The beach is a beautiful place to play, and the in-and-out pattern of the waves can lull you into thinking you can predict the course of the next waves. However, there are a few dangers that you’d be wise to watch for.
1. ALWAYS expect sneaker waves!
‘Sneaker waves’ are higher than normal waves. They appear without warning, often surging high up on the beach with deadly force. Sneaker waves have enough force to knock you down and drag you into the ocean. They appear even on calm days, but are especially prevalent during the winter months. They often occur during stormy weather. Sneaker waves also carry a large amount of sand that can saturate your clothes, weighing you down and making escape difficult.
How to play it safe: NEVER turn your back on the ocean.
2. Watch for Rising Tides
Rising tides cause waves to wash farther and farther up the beach and making it easy to be caught off guard by a sneaker wave. They can also cut off hiking trails around headlands, forcing you to walk dangerously close to the surf. Incoming tides isolate rocks from headlands and the shore. Never walk out to an interesting rock without knowing when the tide rolls back in.
How to play it safe: Before you go out to the beach check the tide charts and know when the tides will be changing. Free tide tables are readily available at state park offices, information centers and many shops. Here’s the Waldport, Oregon tide table.
3. Stay off driftwood and logs
Beaches along the northern Pacific coast frequently have water-soaked logs flung to shore after storms. The ocean is strong enough to pick up even the biggest log and plop it down on top of you. Some logs may look small, but even the tiny ones can be waterlogged and weigh tons.
How to play it safe: Stay off logs, especially ones near the waterline.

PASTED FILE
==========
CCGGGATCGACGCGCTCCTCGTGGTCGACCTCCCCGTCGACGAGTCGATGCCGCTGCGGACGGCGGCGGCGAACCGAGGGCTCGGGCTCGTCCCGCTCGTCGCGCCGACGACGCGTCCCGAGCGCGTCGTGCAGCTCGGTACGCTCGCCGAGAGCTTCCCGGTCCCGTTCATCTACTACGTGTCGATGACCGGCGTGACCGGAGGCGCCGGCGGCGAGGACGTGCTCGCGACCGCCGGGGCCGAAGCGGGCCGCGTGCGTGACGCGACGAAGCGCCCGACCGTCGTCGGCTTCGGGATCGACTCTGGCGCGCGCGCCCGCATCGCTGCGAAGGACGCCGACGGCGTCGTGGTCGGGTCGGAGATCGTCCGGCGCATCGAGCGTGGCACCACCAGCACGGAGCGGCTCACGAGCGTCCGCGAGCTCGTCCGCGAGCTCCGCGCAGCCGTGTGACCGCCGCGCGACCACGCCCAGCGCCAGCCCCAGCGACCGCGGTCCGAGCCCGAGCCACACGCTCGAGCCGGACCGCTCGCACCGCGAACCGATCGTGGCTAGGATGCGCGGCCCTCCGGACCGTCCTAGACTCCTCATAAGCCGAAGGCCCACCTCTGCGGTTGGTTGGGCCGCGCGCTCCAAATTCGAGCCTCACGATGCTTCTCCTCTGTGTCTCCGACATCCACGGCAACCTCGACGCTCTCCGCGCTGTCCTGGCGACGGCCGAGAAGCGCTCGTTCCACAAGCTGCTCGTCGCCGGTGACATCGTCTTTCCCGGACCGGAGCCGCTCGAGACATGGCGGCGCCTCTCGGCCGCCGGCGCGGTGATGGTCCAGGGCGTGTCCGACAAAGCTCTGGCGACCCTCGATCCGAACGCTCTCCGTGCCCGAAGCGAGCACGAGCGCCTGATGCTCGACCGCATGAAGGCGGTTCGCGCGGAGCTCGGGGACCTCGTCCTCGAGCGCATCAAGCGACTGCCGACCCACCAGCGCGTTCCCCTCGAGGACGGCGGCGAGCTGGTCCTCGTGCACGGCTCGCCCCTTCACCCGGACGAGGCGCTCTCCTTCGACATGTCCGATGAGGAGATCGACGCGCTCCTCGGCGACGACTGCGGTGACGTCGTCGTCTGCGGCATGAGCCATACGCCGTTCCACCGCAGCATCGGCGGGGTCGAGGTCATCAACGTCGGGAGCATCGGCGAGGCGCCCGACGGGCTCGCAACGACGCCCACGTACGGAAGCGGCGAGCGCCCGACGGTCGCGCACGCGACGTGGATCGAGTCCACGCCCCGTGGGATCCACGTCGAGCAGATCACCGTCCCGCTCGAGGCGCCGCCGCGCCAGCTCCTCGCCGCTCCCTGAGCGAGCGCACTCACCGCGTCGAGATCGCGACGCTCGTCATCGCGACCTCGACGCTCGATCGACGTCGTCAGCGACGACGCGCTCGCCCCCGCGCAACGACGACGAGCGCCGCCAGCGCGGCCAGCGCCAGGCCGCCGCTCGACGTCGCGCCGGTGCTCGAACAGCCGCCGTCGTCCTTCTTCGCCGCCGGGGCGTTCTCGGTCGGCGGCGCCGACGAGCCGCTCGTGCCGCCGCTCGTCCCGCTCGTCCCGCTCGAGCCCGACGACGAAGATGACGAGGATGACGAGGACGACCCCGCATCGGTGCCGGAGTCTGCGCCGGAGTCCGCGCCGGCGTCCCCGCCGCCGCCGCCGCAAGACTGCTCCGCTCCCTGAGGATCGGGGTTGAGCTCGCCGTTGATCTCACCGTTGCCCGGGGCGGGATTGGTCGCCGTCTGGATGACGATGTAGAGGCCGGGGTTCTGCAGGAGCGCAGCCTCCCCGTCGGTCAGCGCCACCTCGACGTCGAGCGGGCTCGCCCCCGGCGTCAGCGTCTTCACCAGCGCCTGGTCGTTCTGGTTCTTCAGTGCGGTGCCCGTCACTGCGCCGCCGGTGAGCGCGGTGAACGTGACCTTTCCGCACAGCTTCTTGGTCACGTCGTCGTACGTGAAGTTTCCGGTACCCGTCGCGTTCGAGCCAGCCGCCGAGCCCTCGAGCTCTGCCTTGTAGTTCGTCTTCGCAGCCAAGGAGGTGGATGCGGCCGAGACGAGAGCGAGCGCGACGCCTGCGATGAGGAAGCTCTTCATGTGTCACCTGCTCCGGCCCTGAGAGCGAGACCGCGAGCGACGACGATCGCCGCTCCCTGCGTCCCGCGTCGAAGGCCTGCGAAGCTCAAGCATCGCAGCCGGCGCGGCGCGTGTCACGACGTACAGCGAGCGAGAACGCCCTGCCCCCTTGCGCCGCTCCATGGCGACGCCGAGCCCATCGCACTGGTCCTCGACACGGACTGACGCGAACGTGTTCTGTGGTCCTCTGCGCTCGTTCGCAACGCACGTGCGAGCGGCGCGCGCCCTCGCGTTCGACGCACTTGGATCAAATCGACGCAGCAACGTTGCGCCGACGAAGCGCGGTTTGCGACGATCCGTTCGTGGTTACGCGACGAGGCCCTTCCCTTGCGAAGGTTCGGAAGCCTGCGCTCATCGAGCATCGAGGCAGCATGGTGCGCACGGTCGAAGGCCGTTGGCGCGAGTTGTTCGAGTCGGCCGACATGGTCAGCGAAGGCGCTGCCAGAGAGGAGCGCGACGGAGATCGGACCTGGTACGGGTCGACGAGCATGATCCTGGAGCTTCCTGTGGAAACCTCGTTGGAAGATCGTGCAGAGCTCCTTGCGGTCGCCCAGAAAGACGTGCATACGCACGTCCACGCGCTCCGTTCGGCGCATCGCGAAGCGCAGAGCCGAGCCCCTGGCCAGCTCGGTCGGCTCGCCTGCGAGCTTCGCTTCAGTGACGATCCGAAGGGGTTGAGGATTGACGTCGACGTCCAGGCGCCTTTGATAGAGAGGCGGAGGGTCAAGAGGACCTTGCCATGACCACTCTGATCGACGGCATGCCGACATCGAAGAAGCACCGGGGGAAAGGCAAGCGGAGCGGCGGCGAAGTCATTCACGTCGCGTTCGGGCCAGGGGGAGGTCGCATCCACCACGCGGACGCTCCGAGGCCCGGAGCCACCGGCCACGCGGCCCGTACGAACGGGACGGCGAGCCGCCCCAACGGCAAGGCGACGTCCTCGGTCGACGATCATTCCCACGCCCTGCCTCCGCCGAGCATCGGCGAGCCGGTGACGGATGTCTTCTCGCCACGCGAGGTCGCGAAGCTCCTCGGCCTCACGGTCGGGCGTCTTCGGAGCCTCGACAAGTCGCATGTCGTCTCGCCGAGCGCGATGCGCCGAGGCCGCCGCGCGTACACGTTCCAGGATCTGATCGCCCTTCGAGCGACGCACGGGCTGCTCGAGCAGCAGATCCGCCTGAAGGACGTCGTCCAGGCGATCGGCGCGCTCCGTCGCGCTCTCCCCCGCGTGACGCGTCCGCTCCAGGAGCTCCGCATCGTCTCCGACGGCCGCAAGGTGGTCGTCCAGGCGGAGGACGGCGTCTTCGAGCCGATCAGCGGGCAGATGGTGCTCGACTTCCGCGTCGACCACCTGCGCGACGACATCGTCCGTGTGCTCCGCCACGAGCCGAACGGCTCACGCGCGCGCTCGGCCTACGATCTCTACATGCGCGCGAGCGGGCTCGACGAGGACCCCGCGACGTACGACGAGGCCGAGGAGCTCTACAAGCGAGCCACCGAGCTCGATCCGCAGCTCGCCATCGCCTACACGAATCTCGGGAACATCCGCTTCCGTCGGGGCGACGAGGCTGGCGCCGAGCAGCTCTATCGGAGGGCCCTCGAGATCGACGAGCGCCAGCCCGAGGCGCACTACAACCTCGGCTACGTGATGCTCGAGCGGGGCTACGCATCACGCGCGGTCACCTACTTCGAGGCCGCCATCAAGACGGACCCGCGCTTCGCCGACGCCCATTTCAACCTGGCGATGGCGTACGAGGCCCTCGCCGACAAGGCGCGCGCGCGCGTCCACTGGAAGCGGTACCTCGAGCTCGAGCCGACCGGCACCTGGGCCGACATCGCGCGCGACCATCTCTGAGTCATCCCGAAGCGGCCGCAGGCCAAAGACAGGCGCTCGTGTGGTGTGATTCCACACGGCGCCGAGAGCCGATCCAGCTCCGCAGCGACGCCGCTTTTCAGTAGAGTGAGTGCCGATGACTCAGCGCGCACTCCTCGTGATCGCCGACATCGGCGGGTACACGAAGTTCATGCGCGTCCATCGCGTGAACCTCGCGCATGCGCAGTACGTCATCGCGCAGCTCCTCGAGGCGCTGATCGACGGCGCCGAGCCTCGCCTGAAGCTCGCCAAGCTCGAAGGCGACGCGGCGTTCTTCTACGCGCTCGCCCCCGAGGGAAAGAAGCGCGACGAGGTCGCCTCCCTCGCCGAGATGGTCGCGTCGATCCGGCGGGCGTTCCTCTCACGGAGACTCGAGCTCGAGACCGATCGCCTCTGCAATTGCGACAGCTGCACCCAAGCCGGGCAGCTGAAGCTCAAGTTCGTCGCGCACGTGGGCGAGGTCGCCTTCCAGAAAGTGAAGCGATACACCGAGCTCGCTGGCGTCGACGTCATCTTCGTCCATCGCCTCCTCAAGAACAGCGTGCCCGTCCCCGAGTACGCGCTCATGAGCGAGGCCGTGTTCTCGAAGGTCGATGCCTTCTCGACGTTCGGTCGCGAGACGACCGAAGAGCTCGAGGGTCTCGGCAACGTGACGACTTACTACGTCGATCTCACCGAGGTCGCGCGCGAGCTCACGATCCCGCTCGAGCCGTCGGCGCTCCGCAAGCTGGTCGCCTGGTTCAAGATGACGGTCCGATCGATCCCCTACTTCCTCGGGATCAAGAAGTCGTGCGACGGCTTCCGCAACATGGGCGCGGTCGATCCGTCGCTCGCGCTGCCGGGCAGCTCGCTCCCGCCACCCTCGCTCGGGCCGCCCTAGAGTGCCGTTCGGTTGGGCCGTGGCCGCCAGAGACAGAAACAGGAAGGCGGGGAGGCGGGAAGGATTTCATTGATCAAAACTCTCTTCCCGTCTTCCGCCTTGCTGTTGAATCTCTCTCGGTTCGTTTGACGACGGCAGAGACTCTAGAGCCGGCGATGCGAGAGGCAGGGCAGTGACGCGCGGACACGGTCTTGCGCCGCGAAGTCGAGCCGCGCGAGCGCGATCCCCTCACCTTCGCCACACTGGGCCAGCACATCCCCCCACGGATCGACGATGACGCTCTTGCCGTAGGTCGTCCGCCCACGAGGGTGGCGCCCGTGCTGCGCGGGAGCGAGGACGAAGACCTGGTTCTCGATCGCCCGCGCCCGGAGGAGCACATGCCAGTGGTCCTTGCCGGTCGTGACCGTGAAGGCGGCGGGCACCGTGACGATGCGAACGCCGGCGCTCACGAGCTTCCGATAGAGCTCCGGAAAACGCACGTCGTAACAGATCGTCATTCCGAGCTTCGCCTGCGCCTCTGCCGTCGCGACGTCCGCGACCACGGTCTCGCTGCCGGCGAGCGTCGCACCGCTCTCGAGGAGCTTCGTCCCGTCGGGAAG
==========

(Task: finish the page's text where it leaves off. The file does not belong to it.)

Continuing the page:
4. Learn to recognize rip currents
If YOU are caught in a rip current, don’t panic. Don’t fight the current. Swim parallel to the beach until you are out of the current, then head for the beach.
How to play it safe:
Talk to your kids about beach safety.
- Put life vests on children if they are going to be in or near the water.
- Keep a constant and vigilant watch on the children and the waves.
- Keep children and pets close to adults.
- Move everyone away if waves become larger.
- Remind them NEVER turn your back on the ocean.
If YOU go into the water whether for fun or by accident:
- Stay calm. You will make better decisions and save your strength
- Call for help. Yell and wave to catch the attention of someone on shore
- If you can, swim slowly and steadily to the beach.
If SOMEONE ELSE goes into the water and they are in trouble:
- Stay Calm. You will make better decisions.
- Don’t go in the water. Most rescuers don’t survive! Keep an eye on the person in the water!
- Call 9-1-1. Use a cell phone or immediately send someone to the nearest phone to call for help.
5. Tsunami Hazards
Tsunamis are exceedingly rare, but can be triggered by a nearby earthquake, or by one far out to sea.
Remember, YOU HAVE 2 MINUTES TO GET 100 FEET UP!
If ever you feel an earthquake, go immediately to higher ground. If you look on the Waldport Evacuation Brochure, our vacation home is in the green zone, and should be a safe place in the case of a Tsunami. If you are down on the beach or in the lower parts of the Bayshore neighborhood, you should immediately head to higher ground.
In case of an earthquake or a Tsunami, the designated meeting place for our neighborhood is the Bayshore Beach Rental parking lot, at the entrance to the neighborhood. (You drove right past it as you turned into the neighborhood on the way to our beach house.) There’s where you should head if you’re down at the beach, and there is where anyone should wait to meet someone in the neighborhood that they’re worried about. To be prepared in case of this unlikely happening, study the Waldport Evacuation Brochure so that you will know what to do and where to go.
How to play it safe: Make sure your whole party knows where the nearest high ground area is, as well as the designated meeting place for your area. If ever you feel an earthquake, or hear the Tsunami siren, head for your designated meeting place immediately.
Finally, enjoy your vacation! The beach is a beautiful place to explore, and chances are excellent that with a little preparation, you will never have a problem. But keeping these safety tips in mind will help keep your family safe even if the ocean is surprising.
(Credit for the majority of this post goes to The Sea Ranch at Abalone Bay. Thanks so much for this great info!)